Five of the sport's top nine teams all lost, including three of its top four. It. Was. BONKERS!
And now, it's time to make sense of it all. We already took a big picture look at what it all means, but today we're breaking it down even further.
With so much carnage, who were the real "winners" on Saturday? Here are the Top 7.
When West Virginia held on for dear life against Texas on Saturday, it seemed like a nice but relatively unimportant win. The Mountaineers improved to 8-1, but would still need chaos around them to sniff the playoff, let alone make the Final Four.
Well, chaos, meet the Mountaineers.
If West Virginia wins out, they would have a very compelling case as a one-loss Big 12 champ. Especially when you consider that the Pac-12, Big Ten and ACC will now sport at least one-loss conference champs.
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The Badgers are kind of like a little gnat, flying around the potato salad at your summer barbecue. No matter how many times you take a swing them, they just won't die. A team that was unranked in the preseason will almost certainly be in the Top 5 on Tuesday. Could they end up in the playoff too?
Wisconsin's path is definitely more clear after Saturday, but still a little murky. Even as a two-loss Big Ten champion, there are a lot of scenarios the committee would have to consider. Should they get priority over potential one-loss conference champs like Washington, because they played - and beat - LSU out of conference? How about a one-loss, non-champion like Louisville? If Ohio State were shut out of the Big Ten title game, would they get priority over Wisconsin because of a head-to-head win?
Even if Wisconsin wins out, there are a lot of questions to be asked.
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Had I written this column around 7 p.m. on Saturday night, Clemson would have been probably the biggest loser from of Week 11. But after seeing Michigan and Washington lose behind them, the Tigers actually ended up as one of the day's big winners.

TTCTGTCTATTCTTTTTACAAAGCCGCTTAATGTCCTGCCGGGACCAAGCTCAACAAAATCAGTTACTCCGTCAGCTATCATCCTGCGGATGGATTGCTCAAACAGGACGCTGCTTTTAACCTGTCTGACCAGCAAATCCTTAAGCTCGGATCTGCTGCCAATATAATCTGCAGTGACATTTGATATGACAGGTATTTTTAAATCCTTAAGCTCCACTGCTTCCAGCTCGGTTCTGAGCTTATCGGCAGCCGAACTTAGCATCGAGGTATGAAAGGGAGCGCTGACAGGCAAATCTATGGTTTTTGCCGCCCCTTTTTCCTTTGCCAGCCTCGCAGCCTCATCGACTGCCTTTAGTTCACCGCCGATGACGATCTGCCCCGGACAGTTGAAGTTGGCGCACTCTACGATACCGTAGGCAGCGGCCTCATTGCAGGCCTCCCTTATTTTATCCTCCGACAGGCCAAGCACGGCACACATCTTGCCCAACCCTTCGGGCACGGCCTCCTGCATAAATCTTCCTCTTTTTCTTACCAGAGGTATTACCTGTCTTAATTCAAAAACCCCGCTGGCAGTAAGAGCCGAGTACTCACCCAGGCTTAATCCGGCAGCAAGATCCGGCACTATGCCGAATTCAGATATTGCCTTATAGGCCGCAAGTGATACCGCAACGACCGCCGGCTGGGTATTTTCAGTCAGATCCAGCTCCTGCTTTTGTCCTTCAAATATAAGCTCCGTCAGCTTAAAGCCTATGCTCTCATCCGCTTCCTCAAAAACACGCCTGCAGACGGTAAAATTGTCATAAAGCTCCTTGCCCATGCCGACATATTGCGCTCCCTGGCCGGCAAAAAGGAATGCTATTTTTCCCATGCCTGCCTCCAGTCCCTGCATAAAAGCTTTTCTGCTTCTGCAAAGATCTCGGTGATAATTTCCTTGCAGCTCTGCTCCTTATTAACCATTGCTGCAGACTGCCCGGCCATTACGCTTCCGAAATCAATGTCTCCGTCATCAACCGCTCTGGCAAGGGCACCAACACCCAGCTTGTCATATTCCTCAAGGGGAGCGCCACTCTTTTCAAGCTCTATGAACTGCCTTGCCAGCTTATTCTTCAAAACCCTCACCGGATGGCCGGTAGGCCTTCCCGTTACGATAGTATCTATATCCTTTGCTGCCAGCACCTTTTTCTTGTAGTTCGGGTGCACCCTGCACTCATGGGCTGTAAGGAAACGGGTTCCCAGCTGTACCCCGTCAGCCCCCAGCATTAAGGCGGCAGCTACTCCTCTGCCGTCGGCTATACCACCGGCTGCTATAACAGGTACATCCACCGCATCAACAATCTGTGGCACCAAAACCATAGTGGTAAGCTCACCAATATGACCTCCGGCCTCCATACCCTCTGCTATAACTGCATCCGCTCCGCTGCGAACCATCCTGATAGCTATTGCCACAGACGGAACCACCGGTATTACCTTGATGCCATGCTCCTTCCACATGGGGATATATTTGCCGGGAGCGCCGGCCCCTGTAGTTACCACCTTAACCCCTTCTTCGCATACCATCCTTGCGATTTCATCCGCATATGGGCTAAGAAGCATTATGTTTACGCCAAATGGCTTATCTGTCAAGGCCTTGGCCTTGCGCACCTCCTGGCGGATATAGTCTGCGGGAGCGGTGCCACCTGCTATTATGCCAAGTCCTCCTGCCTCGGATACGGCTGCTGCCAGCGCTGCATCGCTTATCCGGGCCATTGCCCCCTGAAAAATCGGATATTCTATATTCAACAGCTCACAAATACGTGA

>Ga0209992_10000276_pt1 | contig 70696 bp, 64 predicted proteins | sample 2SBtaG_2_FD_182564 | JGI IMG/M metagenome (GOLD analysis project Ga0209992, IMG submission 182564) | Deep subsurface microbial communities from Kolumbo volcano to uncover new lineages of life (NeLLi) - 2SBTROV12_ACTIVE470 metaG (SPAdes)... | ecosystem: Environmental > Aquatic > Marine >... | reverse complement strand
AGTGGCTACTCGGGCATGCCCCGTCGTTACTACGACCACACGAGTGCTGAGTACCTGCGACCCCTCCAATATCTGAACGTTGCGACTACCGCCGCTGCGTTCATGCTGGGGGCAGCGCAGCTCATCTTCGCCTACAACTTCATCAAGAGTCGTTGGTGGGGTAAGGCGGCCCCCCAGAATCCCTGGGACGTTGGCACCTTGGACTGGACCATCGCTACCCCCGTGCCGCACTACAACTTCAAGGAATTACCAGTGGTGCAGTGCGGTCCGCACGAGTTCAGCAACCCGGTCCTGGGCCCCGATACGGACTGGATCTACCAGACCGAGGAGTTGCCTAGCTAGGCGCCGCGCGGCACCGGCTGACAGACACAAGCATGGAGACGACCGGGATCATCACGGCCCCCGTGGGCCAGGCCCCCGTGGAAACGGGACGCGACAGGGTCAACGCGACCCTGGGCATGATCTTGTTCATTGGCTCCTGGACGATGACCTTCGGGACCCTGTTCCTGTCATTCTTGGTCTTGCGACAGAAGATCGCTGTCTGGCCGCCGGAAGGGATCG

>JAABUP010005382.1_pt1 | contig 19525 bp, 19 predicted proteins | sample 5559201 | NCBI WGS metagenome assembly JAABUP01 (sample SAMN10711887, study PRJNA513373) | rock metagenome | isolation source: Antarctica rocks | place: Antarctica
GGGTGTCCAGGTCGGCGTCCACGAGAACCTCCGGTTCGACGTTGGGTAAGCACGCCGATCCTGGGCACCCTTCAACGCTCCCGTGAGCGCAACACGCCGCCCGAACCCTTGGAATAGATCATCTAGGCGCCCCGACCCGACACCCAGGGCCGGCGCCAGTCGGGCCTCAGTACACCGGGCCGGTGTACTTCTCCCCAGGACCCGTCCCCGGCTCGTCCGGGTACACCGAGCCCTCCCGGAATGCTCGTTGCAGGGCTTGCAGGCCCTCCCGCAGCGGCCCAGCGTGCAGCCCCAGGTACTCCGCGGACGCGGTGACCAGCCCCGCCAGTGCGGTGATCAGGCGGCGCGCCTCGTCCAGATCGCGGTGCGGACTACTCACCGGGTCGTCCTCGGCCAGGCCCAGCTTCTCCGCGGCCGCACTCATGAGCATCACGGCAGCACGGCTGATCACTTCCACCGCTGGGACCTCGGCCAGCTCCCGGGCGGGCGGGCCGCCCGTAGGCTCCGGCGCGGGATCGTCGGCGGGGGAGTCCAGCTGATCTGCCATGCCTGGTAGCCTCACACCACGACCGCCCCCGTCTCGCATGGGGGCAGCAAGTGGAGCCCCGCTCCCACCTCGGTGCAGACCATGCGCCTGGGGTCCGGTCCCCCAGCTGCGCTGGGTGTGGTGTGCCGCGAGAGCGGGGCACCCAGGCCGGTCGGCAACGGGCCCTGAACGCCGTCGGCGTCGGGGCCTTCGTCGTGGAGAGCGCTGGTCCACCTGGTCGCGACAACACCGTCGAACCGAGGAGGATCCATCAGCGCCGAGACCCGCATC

With those two teams losing, it now guarantees that both the Big Ten and Pac-12 will have at least a one-loss conference champion, and in the case of the Big Ten, they could very well end up with a two-loss champion.
You'd have to think Clemson has priority over any two-loss champ and they'd also probably have priority over Washington (thanks the Huskies' awful out of conference schedule).
The path to the playoff seems simple for Clemson: Win out, and they'll be in the Final Four.
Louisvlle's path isn't as linear as their ACC rival Clemson, but Saturday certainly helped.
If Louisville wins out, can they sneak in as a one-loss, at-large representative from the ACC? It's definitely in the cards (no pun intended), especially if the Big Ten ended up with a two-loss champion.
Louisville needed a LOT of help to get back into the mix -- and on Saturday, they got it. But the Cards still need a little more going forward.
The Sooners lost twice out of conference, but if they win out, they would be able to claim something that only Alabama could. They would be a conference champ that ran the table in league play. In theory, it would also give priority to the Sooners over other two-loss conference champions (like Penn State or Wisconsin).
Penn State is the biggest winner that everyone IS talking about.
The Nittany Lions needed Michigan to lose twice before the end of the regular season to get into the Big Ten title game, and now they're halfway there. If the Wolverines lose to Ohio State in Week 13, it's Penn State -- PENN STATE! -- that will represent the East in the Big Ten title game.
If the Nittany Lions win the Big Ten, it's hard to see them not making the Final Four, considering they'd have a head-to-head win over Ohio State and a victory over Wisconsin.
I don't know what James Franklin's adult beverage of choice is, but I'm guessing he had more than one Saturday night.
With Auburn's loss, Alabama clinched the SEC West title, meaning they're in the SEC title game. And with Michigan, Washington and Clemson losing Saturday, if Alabama were to lose somewhere along the way, they would still have the most compelling resume of any one-loss team in the country.
It would take something catastrophic for the Tide to NOT make the playoff at this point -- like losing in the Iron Bowl and then again in the SEC title game. Even then, they'd still need all the one-loss teams to win out, which isn't likely.
We can go ahead and punch Alabama's ticket into the College Football Playoff right now. Even though their victory over Mississippi State looked relatively mundane on paper, the Tide ended up as Saturday's biggest winner.